The collection of companies known as “big food” don’t typically engender a great deal of sympathy. So their recent rumblings about the difficulty of meeting sugar reduction targets in the UK’s Childhood Obesity Plan are likely to have been dismissed by most readers.
But there is more than a crumb of truth to those rumblings.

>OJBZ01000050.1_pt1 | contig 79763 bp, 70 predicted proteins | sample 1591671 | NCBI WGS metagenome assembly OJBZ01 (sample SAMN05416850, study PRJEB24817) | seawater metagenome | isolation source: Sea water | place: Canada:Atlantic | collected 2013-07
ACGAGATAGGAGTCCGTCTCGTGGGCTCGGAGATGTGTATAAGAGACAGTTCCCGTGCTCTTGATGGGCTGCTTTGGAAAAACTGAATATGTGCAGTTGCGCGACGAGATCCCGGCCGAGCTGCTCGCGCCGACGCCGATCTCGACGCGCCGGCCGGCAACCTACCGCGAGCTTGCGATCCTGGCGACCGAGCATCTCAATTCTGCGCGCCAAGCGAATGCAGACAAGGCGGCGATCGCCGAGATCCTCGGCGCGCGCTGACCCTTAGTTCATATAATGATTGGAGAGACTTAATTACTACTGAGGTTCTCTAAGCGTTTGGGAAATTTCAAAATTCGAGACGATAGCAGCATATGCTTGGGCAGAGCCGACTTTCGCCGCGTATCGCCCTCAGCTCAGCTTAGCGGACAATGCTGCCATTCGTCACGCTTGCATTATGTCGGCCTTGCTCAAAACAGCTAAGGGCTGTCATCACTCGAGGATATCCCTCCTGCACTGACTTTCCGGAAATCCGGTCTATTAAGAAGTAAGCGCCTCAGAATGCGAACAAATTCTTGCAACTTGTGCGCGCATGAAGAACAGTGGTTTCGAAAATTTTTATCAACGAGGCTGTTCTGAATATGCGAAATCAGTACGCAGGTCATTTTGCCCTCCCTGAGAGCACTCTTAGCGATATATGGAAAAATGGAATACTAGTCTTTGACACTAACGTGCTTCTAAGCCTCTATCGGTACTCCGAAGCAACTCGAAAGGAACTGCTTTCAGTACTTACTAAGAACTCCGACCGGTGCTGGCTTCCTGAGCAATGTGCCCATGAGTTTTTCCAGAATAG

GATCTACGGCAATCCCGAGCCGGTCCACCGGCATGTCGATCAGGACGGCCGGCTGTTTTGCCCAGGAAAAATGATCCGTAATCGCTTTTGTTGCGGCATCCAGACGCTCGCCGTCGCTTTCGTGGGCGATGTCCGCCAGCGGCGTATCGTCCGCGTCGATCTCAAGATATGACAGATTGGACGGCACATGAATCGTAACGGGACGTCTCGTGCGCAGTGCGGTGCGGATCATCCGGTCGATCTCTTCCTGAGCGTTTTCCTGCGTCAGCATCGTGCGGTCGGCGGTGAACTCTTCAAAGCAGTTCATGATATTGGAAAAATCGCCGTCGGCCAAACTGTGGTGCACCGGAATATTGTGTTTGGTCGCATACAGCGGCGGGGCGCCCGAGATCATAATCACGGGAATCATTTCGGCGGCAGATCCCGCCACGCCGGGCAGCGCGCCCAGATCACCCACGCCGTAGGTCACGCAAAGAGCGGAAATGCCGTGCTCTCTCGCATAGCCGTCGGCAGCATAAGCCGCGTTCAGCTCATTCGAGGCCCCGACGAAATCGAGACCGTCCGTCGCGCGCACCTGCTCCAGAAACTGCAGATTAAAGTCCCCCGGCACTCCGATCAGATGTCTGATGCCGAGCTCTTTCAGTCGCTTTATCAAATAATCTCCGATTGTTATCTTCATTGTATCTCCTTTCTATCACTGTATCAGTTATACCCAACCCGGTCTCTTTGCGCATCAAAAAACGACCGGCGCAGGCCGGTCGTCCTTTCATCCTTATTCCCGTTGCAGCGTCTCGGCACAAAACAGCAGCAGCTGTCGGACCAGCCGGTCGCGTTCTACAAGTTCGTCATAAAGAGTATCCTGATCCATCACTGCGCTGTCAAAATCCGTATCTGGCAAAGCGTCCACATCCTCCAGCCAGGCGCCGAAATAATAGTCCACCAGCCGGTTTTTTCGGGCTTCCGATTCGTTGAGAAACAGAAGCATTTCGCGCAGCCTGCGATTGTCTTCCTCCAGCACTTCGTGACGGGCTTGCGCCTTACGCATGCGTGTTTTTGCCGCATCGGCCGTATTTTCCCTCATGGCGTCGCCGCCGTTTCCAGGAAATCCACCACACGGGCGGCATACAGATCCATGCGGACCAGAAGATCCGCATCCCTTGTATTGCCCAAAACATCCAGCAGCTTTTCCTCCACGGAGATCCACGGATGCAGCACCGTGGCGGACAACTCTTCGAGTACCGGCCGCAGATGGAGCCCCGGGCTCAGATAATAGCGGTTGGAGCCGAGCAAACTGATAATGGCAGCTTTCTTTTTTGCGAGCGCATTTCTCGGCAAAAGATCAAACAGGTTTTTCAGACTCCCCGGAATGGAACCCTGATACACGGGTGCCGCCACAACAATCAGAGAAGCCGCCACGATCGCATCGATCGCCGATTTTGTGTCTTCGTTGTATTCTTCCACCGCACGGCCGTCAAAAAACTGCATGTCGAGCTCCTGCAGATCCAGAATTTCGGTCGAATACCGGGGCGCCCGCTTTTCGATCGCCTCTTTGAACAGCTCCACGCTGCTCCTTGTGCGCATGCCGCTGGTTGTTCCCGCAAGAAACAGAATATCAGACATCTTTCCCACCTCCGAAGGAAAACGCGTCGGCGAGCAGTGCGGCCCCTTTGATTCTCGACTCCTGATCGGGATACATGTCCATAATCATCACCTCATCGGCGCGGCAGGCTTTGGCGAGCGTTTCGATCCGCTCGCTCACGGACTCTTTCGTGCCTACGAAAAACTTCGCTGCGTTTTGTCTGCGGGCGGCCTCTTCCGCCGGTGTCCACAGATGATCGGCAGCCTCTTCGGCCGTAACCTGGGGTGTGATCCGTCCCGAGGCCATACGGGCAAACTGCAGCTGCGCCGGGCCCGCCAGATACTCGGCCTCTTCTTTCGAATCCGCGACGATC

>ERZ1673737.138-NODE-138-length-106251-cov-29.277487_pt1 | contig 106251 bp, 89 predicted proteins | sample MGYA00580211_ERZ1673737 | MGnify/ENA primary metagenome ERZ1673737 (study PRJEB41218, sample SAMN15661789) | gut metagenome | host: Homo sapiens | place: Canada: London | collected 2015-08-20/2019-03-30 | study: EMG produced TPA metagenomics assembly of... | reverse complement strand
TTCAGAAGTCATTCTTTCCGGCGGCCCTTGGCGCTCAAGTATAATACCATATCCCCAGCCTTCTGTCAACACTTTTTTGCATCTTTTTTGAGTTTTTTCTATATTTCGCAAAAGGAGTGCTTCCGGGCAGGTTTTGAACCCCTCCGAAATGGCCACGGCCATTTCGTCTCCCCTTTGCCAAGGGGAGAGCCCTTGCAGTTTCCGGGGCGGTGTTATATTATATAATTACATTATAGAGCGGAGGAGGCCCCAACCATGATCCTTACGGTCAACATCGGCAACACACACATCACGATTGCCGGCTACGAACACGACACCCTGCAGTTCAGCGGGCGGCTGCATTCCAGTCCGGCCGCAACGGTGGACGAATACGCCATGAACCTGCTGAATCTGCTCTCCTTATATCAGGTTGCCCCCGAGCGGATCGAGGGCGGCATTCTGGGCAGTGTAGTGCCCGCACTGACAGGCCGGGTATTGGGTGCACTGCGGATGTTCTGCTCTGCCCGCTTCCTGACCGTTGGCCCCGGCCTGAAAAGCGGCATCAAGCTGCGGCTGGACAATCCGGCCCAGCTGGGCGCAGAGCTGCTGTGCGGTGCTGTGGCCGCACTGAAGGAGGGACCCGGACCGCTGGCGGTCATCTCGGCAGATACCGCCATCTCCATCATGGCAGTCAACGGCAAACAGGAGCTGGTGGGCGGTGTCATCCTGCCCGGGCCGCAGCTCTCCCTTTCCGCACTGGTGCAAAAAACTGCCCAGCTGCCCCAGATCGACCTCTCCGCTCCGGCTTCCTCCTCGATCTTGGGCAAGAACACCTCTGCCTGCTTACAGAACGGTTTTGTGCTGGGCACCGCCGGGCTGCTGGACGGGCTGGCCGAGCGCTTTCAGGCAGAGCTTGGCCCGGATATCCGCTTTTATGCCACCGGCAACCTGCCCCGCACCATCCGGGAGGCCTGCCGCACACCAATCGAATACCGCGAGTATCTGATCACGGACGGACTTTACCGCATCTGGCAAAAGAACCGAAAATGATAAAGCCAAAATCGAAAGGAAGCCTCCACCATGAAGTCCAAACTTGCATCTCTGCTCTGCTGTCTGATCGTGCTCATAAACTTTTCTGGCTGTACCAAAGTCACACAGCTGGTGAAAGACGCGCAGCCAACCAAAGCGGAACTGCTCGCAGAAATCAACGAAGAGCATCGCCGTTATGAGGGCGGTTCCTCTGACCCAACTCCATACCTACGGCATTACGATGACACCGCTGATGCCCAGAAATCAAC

The plan’s goal is to reduce sugar by 20 per cent in nine food categories thought to contribute most to childhood sugar intake, including cereals, sweets, spreads and yoghurts. It might sound superficially simple to achieve
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